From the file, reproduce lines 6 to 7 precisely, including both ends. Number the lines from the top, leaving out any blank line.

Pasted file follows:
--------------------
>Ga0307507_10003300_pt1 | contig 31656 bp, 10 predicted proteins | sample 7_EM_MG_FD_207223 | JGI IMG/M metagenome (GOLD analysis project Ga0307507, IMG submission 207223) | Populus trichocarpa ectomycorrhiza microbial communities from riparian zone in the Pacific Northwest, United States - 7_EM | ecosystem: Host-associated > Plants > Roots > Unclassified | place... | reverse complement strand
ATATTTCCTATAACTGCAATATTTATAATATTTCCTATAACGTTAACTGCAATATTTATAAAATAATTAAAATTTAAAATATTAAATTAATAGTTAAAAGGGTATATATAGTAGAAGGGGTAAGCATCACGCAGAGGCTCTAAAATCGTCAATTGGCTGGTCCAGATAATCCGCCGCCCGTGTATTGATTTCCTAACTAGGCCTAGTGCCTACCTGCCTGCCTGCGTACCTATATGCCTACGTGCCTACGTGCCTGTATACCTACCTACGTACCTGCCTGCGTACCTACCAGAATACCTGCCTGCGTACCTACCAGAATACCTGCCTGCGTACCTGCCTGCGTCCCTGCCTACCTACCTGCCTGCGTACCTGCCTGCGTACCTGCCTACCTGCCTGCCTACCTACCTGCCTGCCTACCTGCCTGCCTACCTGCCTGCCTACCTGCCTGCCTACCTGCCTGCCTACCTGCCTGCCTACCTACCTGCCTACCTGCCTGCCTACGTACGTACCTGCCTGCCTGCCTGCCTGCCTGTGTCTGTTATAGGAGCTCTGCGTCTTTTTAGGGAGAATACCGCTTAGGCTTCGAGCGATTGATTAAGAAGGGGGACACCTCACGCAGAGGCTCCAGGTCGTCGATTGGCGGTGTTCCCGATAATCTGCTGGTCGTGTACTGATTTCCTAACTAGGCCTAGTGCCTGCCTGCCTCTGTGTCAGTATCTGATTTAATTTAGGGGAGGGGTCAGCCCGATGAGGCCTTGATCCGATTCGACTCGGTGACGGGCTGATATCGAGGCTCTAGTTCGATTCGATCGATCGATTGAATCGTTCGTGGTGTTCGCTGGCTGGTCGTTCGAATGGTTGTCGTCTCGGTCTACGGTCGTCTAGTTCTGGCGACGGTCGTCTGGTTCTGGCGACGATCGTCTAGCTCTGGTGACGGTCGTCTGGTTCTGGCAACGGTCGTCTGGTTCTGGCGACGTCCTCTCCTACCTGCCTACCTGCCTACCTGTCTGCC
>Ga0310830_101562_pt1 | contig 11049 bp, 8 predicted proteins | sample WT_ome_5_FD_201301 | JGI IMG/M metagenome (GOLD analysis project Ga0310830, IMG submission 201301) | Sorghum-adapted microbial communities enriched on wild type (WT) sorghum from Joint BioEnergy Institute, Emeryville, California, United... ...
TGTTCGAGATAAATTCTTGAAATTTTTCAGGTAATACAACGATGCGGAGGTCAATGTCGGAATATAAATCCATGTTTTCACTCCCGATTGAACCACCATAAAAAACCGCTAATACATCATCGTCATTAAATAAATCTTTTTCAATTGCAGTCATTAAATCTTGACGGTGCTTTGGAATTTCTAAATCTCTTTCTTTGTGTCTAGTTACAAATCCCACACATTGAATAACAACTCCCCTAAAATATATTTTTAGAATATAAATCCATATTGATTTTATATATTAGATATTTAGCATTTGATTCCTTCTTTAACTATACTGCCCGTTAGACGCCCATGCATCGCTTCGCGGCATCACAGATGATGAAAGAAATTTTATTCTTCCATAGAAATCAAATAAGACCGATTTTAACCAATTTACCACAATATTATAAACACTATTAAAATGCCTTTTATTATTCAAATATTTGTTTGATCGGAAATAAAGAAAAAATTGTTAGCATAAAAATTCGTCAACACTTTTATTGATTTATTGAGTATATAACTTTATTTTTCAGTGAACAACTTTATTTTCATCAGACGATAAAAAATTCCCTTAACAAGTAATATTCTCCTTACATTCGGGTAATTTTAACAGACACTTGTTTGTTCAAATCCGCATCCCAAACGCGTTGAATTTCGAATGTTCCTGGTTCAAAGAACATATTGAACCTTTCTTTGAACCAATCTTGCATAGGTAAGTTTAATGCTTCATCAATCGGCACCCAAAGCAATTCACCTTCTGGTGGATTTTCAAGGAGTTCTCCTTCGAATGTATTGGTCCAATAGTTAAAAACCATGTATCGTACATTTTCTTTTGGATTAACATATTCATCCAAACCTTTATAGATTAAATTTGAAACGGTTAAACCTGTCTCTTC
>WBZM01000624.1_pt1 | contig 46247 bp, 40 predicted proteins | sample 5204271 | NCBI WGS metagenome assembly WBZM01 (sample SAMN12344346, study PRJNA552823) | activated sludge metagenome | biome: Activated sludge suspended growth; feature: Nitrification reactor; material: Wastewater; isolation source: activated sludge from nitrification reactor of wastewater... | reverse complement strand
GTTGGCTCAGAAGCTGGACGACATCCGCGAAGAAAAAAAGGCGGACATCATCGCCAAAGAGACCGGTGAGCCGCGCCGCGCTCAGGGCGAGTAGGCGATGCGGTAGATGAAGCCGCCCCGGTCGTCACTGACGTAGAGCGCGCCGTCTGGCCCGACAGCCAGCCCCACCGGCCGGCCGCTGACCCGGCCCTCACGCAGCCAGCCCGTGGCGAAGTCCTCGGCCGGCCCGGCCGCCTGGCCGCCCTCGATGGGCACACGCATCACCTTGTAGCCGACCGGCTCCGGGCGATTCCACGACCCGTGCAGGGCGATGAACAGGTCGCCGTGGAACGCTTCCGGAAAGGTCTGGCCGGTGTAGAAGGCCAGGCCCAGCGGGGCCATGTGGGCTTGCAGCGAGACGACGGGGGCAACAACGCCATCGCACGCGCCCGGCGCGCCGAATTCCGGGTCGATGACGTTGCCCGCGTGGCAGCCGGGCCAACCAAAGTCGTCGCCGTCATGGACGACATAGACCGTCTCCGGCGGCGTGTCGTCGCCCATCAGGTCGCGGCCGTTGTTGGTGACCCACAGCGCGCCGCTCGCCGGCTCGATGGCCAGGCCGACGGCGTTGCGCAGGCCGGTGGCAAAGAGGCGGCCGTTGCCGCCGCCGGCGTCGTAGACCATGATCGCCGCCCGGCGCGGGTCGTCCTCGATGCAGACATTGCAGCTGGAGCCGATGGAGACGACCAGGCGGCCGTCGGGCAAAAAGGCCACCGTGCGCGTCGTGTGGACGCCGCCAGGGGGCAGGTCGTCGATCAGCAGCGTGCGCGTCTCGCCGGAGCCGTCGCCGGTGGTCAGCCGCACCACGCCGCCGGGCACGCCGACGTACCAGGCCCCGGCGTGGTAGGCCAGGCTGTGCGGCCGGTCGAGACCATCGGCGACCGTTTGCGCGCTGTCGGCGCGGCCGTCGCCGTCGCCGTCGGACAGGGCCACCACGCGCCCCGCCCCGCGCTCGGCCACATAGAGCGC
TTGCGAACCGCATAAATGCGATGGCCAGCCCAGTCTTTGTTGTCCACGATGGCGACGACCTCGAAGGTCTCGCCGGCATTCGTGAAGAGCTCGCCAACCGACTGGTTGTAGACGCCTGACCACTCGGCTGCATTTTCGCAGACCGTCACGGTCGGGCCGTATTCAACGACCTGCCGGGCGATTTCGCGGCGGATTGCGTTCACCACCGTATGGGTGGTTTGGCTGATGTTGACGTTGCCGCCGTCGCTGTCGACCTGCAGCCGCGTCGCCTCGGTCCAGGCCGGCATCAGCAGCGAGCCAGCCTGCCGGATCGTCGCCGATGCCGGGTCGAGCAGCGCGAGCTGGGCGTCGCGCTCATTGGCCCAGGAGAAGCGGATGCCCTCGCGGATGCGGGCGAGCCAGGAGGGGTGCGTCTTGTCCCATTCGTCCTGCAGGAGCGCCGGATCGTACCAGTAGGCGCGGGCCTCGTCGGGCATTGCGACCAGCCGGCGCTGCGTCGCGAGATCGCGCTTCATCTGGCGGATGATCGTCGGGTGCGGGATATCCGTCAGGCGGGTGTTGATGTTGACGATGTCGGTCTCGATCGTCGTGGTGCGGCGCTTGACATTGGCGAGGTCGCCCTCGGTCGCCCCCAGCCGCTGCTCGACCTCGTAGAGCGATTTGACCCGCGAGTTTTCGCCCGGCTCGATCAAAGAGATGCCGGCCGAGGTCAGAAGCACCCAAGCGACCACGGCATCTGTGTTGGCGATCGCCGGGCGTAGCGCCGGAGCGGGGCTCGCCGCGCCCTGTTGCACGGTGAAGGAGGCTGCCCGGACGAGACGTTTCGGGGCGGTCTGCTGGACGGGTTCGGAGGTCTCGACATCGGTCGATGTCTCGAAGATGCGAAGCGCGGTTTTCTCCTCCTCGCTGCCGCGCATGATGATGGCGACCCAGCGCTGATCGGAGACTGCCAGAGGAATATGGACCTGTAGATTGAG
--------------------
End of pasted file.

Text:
GTTGGCTCAGAAGCTGGACGACATCCGCGAAGAAAAAAAGGCGGACATCATCGCCAAAGAGACCGGTGAGCCGCGCCGCGCTCAGGGCGAGTAGGCGATGCGGTAGATGAAGCCGCCCCGGTCGTCACTGACGTAGAGCGCGCCGTCTGGCCCGACAGCCAGCCCCACCGGCCGGCCGCTGACCCGGCCCTCACGCAGCCAGCCCGTGGCGAAGTCCTCGGCCGGCCCGGCCGCCTGGCCGCCCTCGATGGGCACACGCATCACCTTGTAGCCGACCGGCTCCGGGCGATTCCACGACCCGTGCAGGGCGATGAACAGGTCGCCGTGGAACGCTTCCGGAAAGGTCTGGCCGGTGTAGAAGGCCAGGCCCAGCGGGGCCATGTGGGCTTGCAGCGAGACGACGGGGGCAACAACGCCATCGCACGCGCCCGGCGCGCCGAATTCCGGGTCGATGACGTTGCCCGCGTGGCAGCCGGGCCAACCAAAGTCGTCGCCGTCATGGACGACATAGACCGTCTCCGGCGGCGTGTCGTCGCCCATCAGGTCGCGGCCGTTGTTGGTGACCCACAGCGCGCCGCTCGCCGGCTCGATGGCCAGGCCGACGGCGTTGCGCAGGCCGGTGGCAAAGAGGCGGCCGTTGCCGCCGCCGGCGTCGTAGACCATGATCGCCGCCCGGCGCGGGTCGTCCTCGATGCAGACATTGCAGCTGGAGCCGATGGAGACGACCAGGCGGCCGTCGGGCAAAAAGGCCACCGTGCGCGTCGTGTGGACGCCGCCAGGGGGCAGGTCGTCGATCAGCAGCGTGCGCGTCTCGCCGGAGCCGTCGCCGGTGGTCAGCCGCACCACGCCGCCGGGCACGCCGACGTACCAGGCCCCGGCGTGGTAGGCCAGGCTGTGCGGCCGGTCGAGACCATCGGCGACCGTTTGCGCGCTGTCGGCGCGGCCGTCGCCGTCGCCGTCGGACAGGGCCACCACGCGCCCCGCCCCGCGCTCGGCCACATAGAGCGC
TTGCGAACCGCATAAATGCGATGGCCAGCCCAGTCTTTGTTGTCCACGATGGCGACGACCTCGAAGGTCTCGCCGGCATTCGTGAAGAGCTCGCCAACCGACTGGTTGTAGACGCCTGACCACTCGGCTGCATTTTCGCAGACCGTCACGGTCGGGCCGTATTCAACGACCTGCCGGGCGATTTCGCGGCGGATTGCGTTCACCACCGTATGGGTGGTTTGGCTGATGTTGACGTTGCCGCCGTCGCTGTCGACCTGCAGCCGCGTCGCCTCGGTCCAGGCCGGCATCAGCAGCGAGCCAGCCTGCCGGATCGTCGCCGATGCCGGGTCGAGCAGCGCGAGCTGGGCGTCGCGCTCATTGGCCCAGGAGAAGCGGATGCCCTCGCGGATGCGGGCGAGCCAGGAGGGGTGCGTCTTGTCCCATTCGTCCTGCAGGAGCGCCGGATCGTACCAGTAGGCGCGGGCCTCGTCGGGCATTGCGACCAGCCGGCGCTGCGTCGCGAGATCGCGCTTCATCTGGCGGATGATCGTCGGGTGCGGGATATCCGTCAGGCGGGTGTTGATGTTGACGATGTCGGTCTCGATCGTCGTGGTGCGGCGCTTGACATTGGCGAGGTCGCCCTCGGTCGCCCCCAGCCGCTGCTCGACCTCGTAGAGCGATTTGACCCGCGAGTTTTCGCCCGGCTCGATCAAAGAGATGCCGGCCGAGGTCAGAAGCACCCAAGCGACCACGGCATCTGTGTTGGCGATCGCCGGGCGTAGCGCCGGAGCGGGGCTCGCCGCGCCCTGTTGCACGGTGAAGGAGGCTGCCCGGACGAGACGTTTCGGGGCGGTCTGCTGGACGGGTTCGGAGGTCTCGACATCGGTCGATGTCTCGAAGATGCGAAGCGCGGTTTTCTCCTCCTCGCTGCCGCGCATGATGATGGCGACCCAGCGCTGATCGGAGACTGCCAGAGGAATATGGACCTGTAGATTGAG